Texas Hospital Suspends Doctor’s Privileges After She Voices Concerns Over Vaccine Mandates

By Jack Phillips
Jack Phillips
Jack Phillips
Breaking News Reporter
Jack Phillips is a breaking news reporter at The Epoch Times based in New York.
November 15, 2021 Updated: November 15, 2021

A Texas hospital announced that it has suspended the privileges of a doctor who posted concerns on social media about COVID-19 vaccine mandates and suggested that ivermectin may be able to treat the virus.

Dr. Mary Bowden, an ear, nose, and throat doctor at Houston Methodist Hospital, posted what was called “dangerous misinformation” that’s “not based in science” about the virus, the hospital announced on Twitter. The firm didn’t elaborate on the so-called misinformation and didn’t explain how her social media claims aren’t scientifically factual.

“Dr. Mary Bowden, who recently joined the medical staff at Houston Methodist Hospital, is using her social media accounts to express her personal and political opinions about the COVID-19 vaccine and treatments,” Houston Methodist, which drew national headlines for becoming one of the first hospital systems in the United States to mandate vaccines for all its employees earlier in 2021, wrote on Twitter.

Patty Muck, a spokesperson for the hospital, confirmed to media outlets over the weekend that Bowden’s privileges were suspended.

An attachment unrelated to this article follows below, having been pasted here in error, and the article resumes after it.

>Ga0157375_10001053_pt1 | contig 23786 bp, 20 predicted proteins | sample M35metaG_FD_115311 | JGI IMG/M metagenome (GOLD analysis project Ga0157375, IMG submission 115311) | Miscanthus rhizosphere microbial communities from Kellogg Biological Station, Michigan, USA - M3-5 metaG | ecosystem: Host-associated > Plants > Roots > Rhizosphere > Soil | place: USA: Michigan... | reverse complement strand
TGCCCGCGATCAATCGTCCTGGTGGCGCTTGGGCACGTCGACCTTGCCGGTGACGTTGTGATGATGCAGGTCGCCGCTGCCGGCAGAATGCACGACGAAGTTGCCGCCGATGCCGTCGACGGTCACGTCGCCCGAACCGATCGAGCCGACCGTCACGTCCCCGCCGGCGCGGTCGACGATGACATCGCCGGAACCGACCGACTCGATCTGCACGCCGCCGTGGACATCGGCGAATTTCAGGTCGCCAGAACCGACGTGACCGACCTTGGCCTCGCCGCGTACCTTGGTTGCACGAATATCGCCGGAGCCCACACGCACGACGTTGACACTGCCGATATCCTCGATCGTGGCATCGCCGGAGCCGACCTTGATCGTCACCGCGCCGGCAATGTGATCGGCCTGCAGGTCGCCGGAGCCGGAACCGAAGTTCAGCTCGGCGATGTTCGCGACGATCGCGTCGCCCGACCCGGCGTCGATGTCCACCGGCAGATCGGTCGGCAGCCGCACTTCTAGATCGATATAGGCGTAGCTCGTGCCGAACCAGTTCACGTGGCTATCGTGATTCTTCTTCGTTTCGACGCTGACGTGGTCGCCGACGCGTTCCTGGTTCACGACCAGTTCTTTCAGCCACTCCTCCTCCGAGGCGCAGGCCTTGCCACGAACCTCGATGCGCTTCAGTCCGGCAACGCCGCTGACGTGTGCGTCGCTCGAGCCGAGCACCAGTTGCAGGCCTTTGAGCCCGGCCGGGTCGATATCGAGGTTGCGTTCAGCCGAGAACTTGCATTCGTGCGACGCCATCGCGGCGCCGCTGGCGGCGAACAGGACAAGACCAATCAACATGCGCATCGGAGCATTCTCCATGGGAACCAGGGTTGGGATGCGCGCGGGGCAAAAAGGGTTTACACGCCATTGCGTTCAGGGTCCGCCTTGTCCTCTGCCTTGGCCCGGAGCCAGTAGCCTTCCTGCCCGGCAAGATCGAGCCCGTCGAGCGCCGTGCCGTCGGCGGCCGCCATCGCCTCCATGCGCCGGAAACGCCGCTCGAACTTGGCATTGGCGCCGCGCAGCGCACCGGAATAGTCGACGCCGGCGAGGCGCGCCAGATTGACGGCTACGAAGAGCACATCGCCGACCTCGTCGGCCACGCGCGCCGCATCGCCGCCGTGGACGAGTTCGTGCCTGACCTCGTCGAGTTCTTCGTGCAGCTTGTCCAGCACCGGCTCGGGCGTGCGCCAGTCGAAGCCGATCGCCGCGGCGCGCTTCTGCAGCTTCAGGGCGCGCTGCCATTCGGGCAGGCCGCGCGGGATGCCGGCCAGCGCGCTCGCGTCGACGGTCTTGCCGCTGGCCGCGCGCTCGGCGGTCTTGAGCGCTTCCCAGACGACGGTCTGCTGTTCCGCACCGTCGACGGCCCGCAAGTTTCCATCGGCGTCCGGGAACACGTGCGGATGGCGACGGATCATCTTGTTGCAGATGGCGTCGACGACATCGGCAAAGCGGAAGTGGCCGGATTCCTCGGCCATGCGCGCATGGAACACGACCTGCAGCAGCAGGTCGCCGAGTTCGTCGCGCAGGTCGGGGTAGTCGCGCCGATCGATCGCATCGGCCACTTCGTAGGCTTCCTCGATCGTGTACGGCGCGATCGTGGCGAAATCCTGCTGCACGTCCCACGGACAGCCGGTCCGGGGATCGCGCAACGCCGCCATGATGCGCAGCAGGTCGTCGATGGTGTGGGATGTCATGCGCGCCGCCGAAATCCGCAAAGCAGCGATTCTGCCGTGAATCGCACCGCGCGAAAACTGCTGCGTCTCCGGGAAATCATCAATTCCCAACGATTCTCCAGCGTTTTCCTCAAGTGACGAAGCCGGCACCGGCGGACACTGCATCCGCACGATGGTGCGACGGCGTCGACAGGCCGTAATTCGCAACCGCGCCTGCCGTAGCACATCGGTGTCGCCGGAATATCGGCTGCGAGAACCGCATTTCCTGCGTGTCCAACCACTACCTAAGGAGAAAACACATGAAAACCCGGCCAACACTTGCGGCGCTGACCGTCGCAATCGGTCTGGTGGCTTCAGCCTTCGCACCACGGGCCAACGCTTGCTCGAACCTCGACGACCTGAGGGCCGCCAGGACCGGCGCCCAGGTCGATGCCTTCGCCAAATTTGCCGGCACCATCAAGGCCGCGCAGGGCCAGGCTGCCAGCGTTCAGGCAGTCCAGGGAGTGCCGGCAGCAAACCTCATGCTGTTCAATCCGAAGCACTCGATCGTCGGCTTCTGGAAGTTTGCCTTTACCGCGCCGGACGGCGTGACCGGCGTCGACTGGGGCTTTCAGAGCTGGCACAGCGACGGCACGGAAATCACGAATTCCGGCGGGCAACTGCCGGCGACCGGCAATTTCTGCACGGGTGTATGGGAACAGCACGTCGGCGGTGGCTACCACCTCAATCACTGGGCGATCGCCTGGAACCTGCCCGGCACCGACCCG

“The physician’s privileges at Houston Methodist have been suspended,” Muck wrote in an email to the Washington Post.

When contacted by The Epoch Times, a separate spokesperson for the hospital sent a statement that echoed several of its Twitter posts. The spokesperson didn’t elaborate on the suspension.

Last week, Bowden wrote on her Twitter account that “vaccine mandates are wrong” and included a screenshot of a message that apparently came from an individual who told her that “what the government is doing to its citizens in the United States is incomprehensible.” She also used her account to suggest that the anti-parasitic drug ivermectin may be able to treat COVID-19 symptoms.

In recent weeks, podcaster Joe Rogan and Green Bay Packers quarterback Aaron Rodgers both publicly confirmed that they took ivermectin after they were each diagnosed with COVID-19. The Food and Drug Administration (FDA) and the Centers for Disease Control and Prevention (CDC) haven’t recommended the drug to be used for treating the virus.

“Ivermectin might not be as deadly as everyone said it was. Speak up!” Bowden said on Nov. 10.

Bowden’s attorney, Steve Mitby, told local media outlets that the doctor has treated more than 2,000 COVID-19 patients and said she isn’t against vaccines.

“Like many Americans, Dr. Bowden believes that people should have a choice and believes that all people, regardless of vaccine status, should have access to the same high-quality health care,” Mitby said.

Speaking to local media outlet Click2Houston, Bowden, who also runs her own private practice, BreatheMD, said she had a “great relationship” with Houston Methodist.

But the “issues with vaccines and ivermectin really go against patient autonomy and their right to choose their treatment,” she said.

“All of my comments are backed by clinical experience,” Bowden told the Houston Chronicle. “I have been open seven days a week since the pandemic began, performing over 80,000 COVID tests and treating over 2,000 patients with COVID.”

Mitby’s law firm didn’t respond to a request for comment by press time.

Jack Phillips
Breaking News Reporter
Jack Phillips is a breaking news reporter at The Epoch Times based in New York.